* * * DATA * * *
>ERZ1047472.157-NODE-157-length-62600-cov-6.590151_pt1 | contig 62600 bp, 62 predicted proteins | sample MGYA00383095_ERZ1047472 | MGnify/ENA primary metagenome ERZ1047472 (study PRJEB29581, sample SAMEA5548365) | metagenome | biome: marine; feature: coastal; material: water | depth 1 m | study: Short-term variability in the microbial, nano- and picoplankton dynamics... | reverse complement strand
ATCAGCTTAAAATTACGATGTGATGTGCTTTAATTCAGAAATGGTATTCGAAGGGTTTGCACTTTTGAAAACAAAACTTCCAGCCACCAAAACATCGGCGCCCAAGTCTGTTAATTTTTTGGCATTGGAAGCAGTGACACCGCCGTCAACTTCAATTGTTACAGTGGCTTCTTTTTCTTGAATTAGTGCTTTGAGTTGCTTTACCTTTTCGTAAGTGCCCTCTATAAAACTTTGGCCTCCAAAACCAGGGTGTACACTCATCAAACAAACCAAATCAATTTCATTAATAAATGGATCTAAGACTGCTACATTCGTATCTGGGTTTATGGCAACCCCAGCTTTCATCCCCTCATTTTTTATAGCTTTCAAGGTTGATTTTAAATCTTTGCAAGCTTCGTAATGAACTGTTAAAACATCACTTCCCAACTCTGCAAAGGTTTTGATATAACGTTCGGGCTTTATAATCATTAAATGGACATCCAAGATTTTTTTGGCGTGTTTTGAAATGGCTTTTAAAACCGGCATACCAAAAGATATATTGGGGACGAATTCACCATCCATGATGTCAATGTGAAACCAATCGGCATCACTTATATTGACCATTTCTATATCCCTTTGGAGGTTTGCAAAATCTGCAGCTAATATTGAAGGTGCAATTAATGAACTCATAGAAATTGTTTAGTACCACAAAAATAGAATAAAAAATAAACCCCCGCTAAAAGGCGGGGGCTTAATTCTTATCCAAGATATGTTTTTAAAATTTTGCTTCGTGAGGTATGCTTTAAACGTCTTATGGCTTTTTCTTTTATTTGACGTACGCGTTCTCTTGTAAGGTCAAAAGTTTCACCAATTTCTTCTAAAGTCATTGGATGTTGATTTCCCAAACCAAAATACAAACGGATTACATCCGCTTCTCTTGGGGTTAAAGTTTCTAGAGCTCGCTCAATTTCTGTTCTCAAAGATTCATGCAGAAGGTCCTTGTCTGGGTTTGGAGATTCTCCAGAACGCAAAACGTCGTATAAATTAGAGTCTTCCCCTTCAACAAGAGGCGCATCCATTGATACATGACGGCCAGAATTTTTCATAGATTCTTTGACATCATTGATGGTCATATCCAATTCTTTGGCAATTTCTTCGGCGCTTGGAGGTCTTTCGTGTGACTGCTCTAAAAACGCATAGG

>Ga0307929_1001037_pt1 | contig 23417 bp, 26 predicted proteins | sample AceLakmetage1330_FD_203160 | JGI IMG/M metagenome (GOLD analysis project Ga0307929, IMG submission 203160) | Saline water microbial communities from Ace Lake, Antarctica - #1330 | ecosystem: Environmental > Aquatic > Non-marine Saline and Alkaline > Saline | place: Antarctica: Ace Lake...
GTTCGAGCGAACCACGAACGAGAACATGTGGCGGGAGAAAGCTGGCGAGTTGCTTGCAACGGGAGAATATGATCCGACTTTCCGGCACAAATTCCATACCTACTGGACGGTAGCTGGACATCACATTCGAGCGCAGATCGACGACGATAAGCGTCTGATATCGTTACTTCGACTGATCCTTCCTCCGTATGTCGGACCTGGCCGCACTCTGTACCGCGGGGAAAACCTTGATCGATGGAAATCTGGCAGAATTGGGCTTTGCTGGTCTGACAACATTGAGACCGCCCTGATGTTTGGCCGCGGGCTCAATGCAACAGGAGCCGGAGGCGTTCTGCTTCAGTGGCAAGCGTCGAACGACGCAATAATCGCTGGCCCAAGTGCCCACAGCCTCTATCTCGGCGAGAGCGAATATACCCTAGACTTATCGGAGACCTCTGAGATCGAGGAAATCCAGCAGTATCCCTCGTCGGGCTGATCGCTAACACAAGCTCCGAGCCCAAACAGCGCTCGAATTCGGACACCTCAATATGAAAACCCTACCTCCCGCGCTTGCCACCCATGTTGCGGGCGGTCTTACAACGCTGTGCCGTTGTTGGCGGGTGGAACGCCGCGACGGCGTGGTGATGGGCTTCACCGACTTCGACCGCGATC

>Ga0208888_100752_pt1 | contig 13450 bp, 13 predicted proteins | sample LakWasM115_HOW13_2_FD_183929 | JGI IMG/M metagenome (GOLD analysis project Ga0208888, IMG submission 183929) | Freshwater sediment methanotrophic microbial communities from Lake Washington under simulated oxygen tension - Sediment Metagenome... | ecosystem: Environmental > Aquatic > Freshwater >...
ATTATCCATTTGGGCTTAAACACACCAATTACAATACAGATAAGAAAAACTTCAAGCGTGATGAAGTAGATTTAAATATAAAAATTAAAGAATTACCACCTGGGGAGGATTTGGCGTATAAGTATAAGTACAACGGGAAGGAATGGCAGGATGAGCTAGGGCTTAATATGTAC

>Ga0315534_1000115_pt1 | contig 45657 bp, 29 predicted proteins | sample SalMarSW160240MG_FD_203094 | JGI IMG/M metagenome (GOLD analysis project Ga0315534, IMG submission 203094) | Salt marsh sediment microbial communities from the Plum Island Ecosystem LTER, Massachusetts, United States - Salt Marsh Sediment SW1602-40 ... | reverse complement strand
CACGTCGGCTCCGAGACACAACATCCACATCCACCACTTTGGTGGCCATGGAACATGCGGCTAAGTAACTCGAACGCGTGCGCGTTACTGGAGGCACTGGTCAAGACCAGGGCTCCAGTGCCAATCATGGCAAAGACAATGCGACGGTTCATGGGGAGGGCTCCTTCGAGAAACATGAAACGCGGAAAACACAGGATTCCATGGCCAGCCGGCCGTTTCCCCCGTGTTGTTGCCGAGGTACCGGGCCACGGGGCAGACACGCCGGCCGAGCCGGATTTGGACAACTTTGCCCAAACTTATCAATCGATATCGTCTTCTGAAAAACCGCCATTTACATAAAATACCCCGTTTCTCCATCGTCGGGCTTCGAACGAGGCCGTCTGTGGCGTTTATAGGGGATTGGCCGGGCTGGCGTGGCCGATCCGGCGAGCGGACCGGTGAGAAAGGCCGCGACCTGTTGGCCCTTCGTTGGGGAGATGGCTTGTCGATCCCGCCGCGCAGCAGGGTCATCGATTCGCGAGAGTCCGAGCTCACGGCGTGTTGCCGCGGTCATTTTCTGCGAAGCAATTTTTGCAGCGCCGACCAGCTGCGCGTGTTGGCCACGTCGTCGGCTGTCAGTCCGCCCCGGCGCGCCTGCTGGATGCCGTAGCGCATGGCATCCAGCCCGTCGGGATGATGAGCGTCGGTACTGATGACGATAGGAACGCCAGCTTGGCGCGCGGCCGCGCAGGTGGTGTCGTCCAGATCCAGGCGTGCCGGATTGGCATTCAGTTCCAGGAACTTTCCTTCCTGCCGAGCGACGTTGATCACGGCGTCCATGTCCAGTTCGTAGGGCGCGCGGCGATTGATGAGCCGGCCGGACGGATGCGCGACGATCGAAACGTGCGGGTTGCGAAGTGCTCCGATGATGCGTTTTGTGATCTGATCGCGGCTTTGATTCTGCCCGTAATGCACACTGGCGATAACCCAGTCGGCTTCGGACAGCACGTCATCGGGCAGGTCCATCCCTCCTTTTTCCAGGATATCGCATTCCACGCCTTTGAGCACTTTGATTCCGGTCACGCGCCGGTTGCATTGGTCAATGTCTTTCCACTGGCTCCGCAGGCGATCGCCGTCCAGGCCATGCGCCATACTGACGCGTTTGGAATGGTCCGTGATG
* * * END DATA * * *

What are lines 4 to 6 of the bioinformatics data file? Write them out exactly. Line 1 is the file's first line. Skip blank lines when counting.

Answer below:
GTTCGAGCGAACCACGAACGAGAACATGTGGCGGGAGAAAGCTGGCGAGTTGCTTGCAACGGGAGAATATGATCCGACTTTCCGGCACAAATTCCATACCTACTGGACGGTAGCTGGACATCACATTCGAGCGCAGATCGACGACGATAAGCGTCTGATATCGTTACTTCGACTGATCCTTCCTCCGTATGTCGGACCTGGCCGCACTCTGTACCGCGGGGAAAACCTTGATCGATGGAAATCTGGCAGAATTGGGCTTTGCTGGTCTGACAACATTGAGACCGCCCTGATGTTTGGCCGCGGGCTCAATGCAACAGGAGCCGGAGGCGTTCTGCTTCAGTGGCAAGCGTCGAACGACGCAATAATCGCTGGCCCAAGTGCCCACAGCCTCTATCTCGGCGAGAGCGAATATACCCTAGACTTATCGGAGACCTCTGAGATCGAGGAAATCCAGCAGTATCCCTCGTCGGGCTGATCGCTAACACAAGCTCCGAGCCCAAACAGCGCTCGAATTCGGACACCTCAATATGAAAACCCTACCTCCCGCGCTTGCCACCCATGTTGCGGGCGGTCTTACAACGCTGTGCCGTTGTTGGCGGGTGGAACGCCGCGACGGCGTGGTGATGGGCTTCACCGACTTCGACCGCGATC

>Ga0208888_100752_pt1 | contig 13450 bp, 13 predicted proteins | sample LakWasM115_HOW13_2_FD_183929 | JGI IMG/M metagenome (GOLD analysis project Ga0208888, IMG submission 183929) | Freshwater sediment methanotrophic microbial communities from Lake Washington under simulated oxygen tension - Sediment Metagenome... | ecosystem: Environmental > Aquatic > Freshwater >...
ATTATCCATTTGGGCTTAAACACACCAATTACAATACAGATAAGAAAAACTTCAAGCGTGATGAAGTAGATTTAAATATAAAAATTAAAGAATTACCACCTGGGGAGGATTTGGCGTATAAGTATAAGTACAACGGGAAGGAATGGCAGGATGAGCTAGGGCTTAATATGTAC